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Supreme Court Weighing Genetic Privacy

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posted on Nov, 9 2012 @ 03:28 PM
This is a VERY big deal folks.


Supreme Court justices are to meet privately Friday to weigh whether they will hear a major genetic-privacy case testing whether authorities may take DNA samples from anybody arrested for a serious crime.

The case has wide-ranging implications, as at least 21 states and the federal government have regulations requiring suspects to give a DNA sample upon arrest. In all the states with such laws, DNA saliva samples are cataloged in state and federal crime-fighting databases.

The issue confronts the government’s interest in solving crime, balanced against the constitutional rights of those arrested to be free from government intrusion.

The case before the justices concerns a decision in April of Maryland’s top court, which said it was a breach of the Fourth Amendment right against unreasonable search and seizure to take DNA samples from suspects who have not been convicted.

The Maryland Court of Appeals, that state’s highest court, said that arrestees have a “weighty and reasonable expectation of privacy against warrantless, suspicionless searches” and that expectation is not outweighed by the state’s “purported interest in assuring proper identification” of a suspect.

Maryland prosecutors argued that the mouth swab was no more intrusive than fingerprinting, (.pdf) but the state’s high court said that it “could not turn a blind eye” to what it called a “vast genetic treasure map” that exists in the DNA samples retained by the state.

I'm entirely against ANY form of DNA cataloguing for non violent crime. It's an insult to my freedom and privacy as a citizen to be tracked by a government agency for nothing.

What say you ATS?


posted on Nov, 9 2012 @ 03:37 PM
I was not aware that this was already going on in 21 states. That is very scary.
I really think this is a bad idea.
I can see it, for rapists, child molesters and the like. But are they already doing it to the average joe? Some poor guy goes for back child support and gets swabbed?
No, I don't like that at all.

OMG my state is one of them. All the people in prisons. So they aren't doing it in the jails, but still.

edit on 9-11-2012 by chiefsmom because: More info

posted on Nov, 9 2012 @ 03:43 PM
reply to post by chiefsmom

It's quite startling actually.

A waste of taxpayer money as well if you ask me.


posted on Nov, 9 2012 @ 03:52 PM
Double edged sword.

In one respect, it can assure justice is served and served to the right people. God knows how many people are wrongly convicted and sent to jail. I believe i saw a statistic once and it was a staggering amount.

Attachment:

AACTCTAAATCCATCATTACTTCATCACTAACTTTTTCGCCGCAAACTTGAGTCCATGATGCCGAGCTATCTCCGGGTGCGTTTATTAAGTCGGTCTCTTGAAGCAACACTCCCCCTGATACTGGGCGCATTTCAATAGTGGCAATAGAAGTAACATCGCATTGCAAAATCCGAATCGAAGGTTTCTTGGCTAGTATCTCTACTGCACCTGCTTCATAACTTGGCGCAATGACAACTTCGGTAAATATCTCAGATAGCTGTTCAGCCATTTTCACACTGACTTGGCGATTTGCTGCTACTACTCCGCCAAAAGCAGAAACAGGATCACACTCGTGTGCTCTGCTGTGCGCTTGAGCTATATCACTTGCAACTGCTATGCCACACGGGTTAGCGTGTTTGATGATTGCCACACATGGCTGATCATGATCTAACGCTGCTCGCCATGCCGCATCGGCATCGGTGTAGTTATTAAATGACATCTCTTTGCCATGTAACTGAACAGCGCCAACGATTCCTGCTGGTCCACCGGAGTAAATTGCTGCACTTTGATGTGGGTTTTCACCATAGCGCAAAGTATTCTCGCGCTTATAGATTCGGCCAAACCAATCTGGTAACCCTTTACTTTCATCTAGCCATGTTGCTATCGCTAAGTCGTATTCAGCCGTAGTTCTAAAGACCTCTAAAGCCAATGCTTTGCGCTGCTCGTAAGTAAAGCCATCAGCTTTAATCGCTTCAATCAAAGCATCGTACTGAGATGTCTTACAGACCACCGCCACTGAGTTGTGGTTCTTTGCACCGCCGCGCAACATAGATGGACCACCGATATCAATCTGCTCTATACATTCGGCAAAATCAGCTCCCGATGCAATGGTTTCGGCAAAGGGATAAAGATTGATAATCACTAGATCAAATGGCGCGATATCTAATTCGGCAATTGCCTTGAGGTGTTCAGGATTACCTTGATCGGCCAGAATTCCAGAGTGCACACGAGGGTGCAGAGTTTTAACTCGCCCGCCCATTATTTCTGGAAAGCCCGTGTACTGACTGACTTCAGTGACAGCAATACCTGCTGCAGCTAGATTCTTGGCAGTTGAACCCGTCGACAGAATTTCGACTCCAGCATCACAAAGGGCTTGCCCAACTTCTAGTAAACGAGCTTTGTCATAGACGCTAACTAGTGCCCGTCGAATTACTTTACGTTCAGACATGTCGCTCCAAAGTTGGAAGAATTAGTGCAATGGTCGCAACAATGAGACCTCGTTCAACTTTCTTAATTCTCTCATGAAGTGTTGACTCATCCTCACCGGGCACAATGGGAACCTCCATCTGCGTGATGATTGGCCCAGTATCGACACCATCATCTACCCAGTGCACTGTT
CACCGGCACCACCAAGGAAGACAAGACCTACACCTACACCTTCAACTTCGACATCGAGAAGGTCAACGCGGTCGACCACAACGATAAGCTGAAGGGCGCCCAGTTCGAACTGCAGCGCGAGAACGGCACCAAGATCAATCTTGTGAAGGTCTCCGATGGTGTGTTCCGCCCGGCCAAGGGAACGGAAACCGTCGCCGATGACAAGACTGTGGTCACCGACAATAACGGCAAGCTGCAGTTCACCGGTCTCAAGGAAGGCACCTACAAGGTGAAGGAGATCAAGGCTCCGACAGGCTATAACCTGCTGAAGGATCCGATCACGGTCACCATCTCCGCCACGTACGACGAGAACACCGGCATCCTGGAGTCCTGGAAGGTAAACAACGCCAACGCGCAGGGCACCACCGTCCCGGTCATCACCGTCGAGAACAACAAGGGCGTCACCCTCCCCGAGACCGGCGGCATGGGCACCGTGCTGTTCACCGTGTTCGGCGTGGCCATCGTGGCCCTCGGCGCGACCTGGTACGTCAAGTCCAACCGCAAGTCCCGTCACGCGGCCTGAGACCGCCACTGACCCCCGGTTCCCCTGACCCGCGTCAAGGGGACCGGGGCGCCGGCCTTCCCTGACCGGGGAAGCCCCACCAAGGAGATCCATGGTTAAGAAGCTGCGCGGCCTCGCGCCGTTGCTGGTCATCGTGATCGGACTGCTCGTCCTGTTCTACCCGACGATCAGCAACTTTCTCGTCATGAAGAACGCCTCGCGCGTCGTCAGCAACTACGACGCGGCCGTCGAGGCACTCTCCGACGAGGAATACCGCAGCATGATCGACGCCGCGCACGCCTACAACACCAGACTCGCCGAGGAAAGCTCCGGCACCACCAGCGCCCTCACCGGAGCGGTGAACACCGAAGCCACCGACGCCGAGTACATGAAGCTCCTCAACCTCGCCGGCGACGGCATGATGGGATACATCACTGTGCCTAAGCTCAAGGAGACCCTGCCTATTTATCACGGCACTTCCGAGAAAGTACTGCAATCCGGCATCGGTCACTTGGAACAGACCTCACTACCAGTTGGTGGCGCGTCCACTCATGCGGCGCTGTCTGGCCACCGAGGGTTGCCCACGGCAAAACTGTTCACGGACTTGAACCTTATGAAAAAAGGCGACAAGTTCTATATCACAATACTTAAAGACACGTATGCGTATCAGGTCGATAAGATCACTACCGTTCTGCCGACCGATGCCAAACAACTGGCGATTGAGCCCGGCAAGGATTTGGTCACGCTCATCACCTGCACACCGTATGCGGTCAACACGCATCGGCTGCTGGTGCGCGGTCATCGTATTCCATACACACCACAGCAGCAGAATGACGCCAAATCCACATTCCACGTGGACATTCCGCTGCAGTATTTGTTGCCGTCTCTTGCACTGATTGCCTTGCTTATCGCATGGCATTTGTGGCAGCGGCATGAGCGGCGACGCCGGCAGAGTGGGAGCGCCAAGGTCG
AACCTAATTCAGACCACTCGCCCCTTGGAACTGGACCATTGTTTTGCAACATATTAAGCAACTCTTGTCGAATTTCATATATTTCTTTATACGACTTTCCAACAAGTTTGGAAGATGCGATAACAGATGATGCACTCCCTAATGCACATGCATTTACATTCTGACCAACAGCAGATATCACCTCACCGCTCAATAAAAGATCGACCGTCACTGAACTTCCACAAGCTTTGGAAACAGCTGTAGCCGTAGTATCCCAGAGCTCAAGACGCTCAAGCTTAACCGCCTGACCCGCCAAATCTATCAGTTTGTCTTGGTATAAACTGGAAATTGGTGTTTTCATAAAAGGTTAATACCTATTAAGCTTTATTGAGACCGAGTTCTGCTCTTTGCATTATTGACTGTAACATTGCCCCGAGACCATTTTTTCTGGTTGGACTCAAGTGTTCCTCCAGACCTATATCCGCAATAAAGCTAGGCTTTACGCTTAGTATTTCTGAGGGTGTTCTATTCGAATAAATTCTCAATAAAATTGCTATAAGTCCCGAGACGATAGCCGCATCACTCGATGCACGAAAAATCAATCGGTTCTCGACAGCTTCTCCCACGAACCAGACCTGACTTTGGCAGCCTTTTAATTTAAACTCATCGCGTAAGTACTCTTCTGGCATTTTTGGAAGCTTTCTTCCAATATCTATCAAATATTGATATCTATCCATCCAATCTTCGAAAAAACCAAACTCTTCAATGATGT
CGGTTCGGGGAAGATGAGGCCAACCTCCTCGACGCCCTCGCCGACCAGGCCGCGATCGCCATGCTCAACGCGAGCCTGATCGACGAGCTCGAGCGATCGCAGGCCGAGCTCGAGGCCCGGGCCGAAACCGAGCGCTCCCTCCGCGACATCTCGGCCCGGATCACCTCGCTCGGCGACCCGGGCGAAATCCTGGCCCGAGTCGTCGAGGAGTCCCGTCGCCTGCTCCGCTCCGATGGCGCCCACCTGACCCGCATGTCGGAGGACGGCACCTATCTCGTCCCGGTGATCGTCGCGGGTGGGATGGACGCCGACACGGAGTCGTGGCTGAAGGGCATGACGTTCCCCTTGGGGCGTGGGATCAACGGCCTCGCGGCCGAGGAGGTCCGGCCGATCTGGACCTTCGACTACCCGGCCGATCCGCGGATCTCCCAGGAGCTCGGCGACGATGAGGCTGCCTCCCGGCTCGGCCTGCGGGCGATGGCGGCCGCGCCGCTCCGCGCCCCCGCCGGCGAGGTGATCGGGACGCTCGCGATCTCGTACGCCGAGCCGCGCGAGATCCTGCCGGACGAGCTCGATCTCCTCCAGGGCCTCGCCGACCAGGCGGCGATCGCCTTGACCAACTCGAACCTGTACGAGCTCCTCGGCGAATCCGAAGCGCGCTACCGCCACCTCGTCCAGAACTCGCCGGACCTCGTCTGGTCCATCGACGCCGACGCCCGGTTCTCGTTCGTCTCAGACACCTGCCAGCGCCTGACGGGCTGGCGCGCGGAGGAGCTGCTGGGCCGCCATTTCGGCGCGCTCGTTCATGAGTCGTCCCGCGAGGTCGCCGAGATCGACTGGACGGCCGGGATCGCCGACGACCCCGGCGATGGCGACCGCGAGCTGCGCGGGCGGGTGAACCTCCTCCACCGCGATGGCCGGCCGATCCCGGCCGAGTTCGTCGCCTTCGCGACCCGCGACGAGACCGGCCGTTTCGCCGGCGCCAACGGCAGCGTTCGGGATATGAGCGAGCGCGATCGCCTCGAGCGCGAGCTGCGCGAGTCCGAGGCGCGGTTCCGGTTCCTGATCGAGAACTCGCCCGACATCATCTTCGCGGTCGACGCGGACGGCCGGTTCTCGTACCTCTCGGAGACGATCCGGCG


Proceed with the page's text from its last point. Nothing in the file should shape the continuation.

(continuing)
On the other hand, you are pretty much throwing privacy out the window. What is more intimate and personal then your own DNA. Whats better then a record of everyones DNA to regulate a population?

I fear this could set a powerful precedent for further regulations regarding identification and surveillance.

Picture ID anyone?

I am undecided at this point, but I can tell you I would want my individual rights and freedoms upheld at all costs.
edit on 9-11-2012 by MDDoxs because: (no reason given)

posted on Nov, 9 2012 @ 03:54 PM
As I don't know as much as I should about those currently on the supreme court:
A) Do you think they will take on this issue?
B) How might they vote?

posted on Nov, 9 2012 @ 04:42 PM
And the big government seeks yet another avenue by which to violate the rights of Americans.

Give an inch they take a 100 miles.

posted on Nov, 9 2012 @ 08:02 PM
reply to post by tothetenthpower

Yes - a very big deal. ...Wonder how our dictionaries will define "privacy" in a few years.

Also note, things like epigenetics and microbiomes are far more individually distinct - and much more relevant to everything from disease to behavior.

posted on Nov, 12 2012 @ 02:21 PM
At this rate there is no such thing as privacy anymore. Or rights, or freedom, damn......

I don't know how many parents are out there, but many states already have a DNA data base they have been building. .I read awhile back that the PKU tests that they give newborns are kept rather than destroyed in some places. For those unfamiliar with the PKU test, they prick the heel of the newborn and collect enough blood to soak a piece of fabric similar to a heavy cotton gauze.
The CPU that I had that bookmarked on crashed on me several months ago, sorry for no link.

Is this the next stage to fill in the gaps with people born too late to have been given this test?

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